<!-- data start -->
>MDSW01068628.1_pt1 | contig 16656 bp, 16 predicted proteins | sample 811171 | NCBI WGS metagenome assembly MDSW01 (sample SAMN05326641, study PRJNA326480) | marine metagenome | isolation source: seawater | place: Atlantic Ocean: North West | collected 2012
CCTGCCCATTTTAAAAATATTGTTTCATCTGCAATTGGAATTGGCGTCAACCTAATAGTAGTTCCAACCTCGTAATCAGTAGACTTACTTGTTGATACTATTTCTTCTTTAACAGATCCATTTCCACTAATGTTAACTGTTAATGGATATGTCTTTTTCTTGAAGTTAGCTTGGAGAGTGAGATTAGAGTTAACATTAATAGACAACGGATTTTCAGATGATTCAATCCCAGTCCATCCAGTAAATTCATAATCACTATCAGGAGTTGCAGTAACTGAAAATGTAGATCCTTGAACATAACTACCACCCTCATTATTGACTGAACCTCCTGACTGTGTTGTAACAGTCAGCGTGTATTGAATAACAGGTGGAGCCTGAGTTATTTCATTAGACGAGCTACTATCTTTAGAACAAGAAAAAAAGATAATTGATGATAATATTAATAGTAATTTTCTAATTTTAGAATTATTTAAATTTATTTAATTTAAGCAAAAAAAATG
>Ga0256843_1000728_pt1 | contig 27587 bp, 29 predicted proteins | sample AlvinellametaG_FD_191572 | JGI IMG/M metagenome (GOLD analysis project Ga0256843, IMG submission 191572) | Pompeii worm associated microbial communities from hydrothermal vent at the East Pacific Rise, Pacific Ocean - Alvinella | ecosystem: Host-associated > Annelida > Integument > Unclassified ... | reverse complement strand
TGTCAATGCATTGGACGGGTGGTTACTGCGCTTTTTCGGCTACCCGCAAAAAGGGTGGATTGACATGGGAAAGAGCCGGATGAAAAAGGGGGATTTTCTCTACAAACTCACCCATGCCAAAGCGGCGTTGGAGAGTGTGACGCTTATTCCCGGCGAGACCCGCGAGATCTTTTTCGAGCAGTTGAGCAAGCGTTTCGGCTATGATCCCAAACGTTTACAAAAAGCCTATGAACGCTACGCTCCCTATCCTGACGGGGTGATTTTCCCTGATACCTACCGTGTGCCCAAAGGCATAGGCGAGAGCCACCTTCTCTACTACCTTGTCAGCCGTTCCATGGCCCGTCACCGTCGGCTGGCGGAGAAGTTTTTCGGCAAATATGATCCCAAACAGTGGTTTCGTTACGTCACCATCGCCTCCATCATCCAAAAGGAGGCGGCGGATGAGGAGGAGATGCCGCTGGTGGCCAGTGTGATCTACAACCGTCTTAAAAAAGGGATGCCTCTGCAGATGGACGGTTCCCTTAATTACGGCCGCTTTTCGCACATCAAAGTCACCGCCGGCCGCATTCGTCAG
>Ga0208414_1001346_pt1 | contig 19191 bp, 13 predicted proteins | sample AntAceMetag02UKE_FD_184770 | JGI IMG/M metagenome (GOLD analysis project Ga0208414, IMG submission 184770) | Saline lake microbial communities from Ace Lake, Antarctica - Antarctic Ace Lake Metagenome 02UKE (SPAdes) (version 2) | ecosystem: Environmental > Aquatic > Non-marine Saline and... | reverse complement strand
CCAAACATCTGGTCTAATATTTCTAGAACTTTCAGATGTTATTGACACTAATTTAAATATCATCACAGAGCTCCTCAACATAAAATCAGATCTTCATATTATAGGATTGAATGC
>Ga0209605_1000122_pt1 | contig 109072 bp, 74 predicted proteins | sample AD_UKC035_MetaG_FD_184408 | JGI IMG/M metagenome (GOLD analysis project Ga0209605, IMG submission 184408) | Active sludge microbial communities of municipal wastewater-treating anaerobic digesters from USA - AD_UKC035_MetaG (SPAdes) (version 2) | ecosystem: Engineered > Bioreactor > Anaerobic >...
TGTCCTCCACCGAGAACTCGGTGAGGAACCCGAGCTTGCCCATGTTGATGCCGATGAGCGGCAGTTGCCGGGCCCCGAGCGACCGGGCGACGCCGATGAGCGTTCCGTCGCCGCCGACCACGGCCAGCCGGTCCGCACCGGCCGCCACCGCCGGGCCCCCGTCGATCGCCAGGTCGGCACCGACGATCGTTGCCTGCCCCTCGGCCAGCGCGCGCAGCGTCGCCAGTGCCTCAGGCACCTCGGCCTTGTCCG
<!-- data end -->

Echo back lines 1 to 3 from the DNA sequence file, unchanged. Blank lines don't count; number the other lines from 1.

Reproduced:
>MDSW01068628.1_pt1 | contig 16656 bp, 16 predicted proteins | sample 811171 | NCBI WGS metagenome assembly MDSW01 (sample SAMN05326641, study PRJNA326480) | marine metagenome | isolation source: seawater | place: Atlantic Ocean: North West | collected 2012
CCTGCCCATTTTAAAAATATTGTTTCATCTGCAATTGGAATTGGCGTCAACCTAATAGTAGTTCCAACCTCGTAATCAGTAGACTTACTTGTTGATACTATTTCTTCTTTAACAGATCCATTTCCACTAATGTTAACTGTTAATGGATATGTCTTTTTCTTGAAGTTAGCTTGGAGAGTGAGATTAGAGTTAACATTAATAGACAACGGATTTTCAGATGATTCAATCCCAGTCCATCCAGTAAATTCATAATCACTATCAGGAGTTGCAGTAACTGAAAATGTAGATCCTTGAACATAACTACCACCCTCATTATTGACTGAACCTCCTGACTGTGTTGTAACAGTCAGCGTGTATTGAATAACAGGTGGAGCCTGAGTTATTTCATTAGACGAGCTACTATCTTTAGAACAAGAAAAAAAGATAATTGATGATAATATTAATAGTAATTTTCTAATTTTAGAATTATTTAAATTTATTTAATTTAAGCAAAAAAAATG
>Ga0256843_1000728_pt1 | contig 27587 bp, 29 predicted proteins | sample AlvinellametaG_FD_191572 | JGI IMG/M metagenome (GOLD analysis project Ga0256843, IMG submission 191572) | Pompeii worm associated microbial communities from hydrothermal vent at the East Pacific Rise, Pacific Ocean - Alvinella | ecosystem: Host-associated > Annelida > Integument > Unclassified ... | reverse complement strand